Observing the impact she made at WRT, Felman sought a space of her own to bring play-based learning to a wider Westchester audience. Community of Play will host developmentally appropriate, open-ended play groups to support children and their families from infancy through middle childhood (currently birth to 8 years old). At infancy, open play will focus on Tummy Time, offering babies and their caretakers the expertise of a physical therapist who can help children and their parents tolerate being on the floor. Infancy is a challenging time for caretakers. The class will also support womens’ mental health in the first 6 months after pregnancy.
For children of preschool and elementary age, Felman observes that “kids don’t have the opportunity to play because of their other obligations and commitments.” In open play, kids will learn executive functioning skills, taking turns in conversation, conflict resolution, and how to insert oneself in group play. During each session, Felman creates situations that create the skills we want them to build. She wants to prepare children for the unstructured play situations that create anxiety and insecurity on the playground. Says Felman, “recess can be the hardest for kids.” Particularly after years of disrupted socialization, children struggle to insert themselves into a game. Through open play and social programming like Social Skills Superheroes, children learn to accept each other’s ideas and to be kind.
In addition to her open play concept, Felman launches Community of Play as host to two independently operating children’s classes that share her commitment to open ended sensory experience. Abby Spivak’s process-focused art class, Happy Place Art, brings children back to the basics of making art for art’s sake. Her class gives children access to materials and the freedom to make something of their own, building self-regulation skills and confidence for kids regardless of whether they are naturally artistic. Likewise, Tara Sussman of Tara Sussman Yoga teaches self-regulation through mindfulness and body movement. Connecting the body and breath in a playful and age appropriate way, Sussman gives children the tools to help with conflict resolution and stress relief.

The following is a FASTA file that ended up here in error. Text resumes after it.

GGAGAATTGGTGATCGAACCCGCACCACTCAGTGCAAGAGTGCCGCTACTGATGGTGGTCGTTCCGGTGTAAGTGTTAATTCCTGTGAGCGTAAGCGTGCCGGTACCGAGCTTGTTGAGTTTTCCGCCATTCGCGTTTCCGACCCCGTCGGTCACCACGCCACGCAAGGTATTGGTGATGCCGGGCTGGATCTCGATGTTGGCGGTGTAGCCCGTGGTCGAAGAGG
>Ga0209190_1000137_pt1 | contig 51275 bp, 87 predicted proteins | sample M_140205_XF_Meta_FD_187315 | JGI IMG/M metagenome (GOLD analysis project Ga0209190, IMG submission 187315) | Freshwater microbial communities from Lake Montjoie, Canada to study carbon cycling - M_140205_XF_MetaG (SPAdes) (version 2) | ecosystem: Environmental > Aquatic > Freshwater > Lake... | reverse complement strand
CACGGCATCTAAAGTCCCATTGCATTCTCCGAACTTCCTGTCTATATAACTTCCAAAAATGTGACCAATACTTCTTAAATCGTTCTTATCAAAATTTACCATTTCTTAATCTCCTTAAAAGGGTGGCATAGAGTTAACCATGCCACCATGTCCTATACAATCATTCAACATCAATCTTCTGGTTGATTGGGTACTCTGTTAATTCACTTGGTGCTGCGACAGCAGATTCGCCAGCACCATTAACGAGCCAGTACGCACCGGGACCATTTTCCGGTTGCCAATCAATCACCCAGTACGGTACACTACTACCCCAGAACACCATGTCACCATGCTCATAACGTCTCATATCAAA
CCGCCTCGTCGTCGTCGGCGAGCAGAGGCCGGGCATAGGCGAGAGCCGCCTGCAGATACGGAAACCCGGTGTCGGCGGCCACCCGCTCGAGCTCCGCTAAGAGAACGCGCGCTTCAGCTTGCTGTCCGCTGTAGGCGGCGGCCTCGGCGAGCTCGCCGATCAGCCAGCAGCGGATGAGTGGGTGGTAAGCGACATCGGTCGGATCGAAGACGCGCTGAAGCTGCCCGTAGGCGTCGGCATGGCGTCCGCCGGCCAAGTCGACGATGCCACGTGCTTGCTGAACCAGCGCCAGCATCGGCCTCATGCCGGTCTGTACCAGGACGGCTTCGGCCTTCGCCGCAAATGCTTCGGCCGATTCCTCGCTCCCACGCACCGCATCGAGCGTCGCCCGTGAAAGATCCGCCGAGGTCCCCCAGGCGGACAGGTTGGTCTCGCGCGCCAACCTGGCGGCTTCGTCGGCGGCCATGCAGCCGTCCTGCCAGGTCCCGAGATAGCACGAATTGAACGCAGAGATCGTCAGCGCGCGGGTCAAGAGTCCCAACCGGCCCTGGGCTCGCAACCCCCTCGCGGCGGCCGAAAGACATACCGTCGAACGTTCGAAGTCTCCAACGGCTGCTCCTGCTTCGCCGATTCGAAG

In this achievement-driven county, Community of Play hopes to be a landmark that meets you where you are today. Felman’s twenty plus years of experience enhances development by giving children the freedom to explore the world without the pressure of results. And I am here for that.
Community of Play, located at 1495 Weaver Street in Scarsdale, opens its doors in October of 2023 and will be rolling out weekend open play shortly thereafter, starting at 8AM. Click here for more information and to sign up for Fall semester classes. Missed the start date? Classes are prorated from the date of sign up.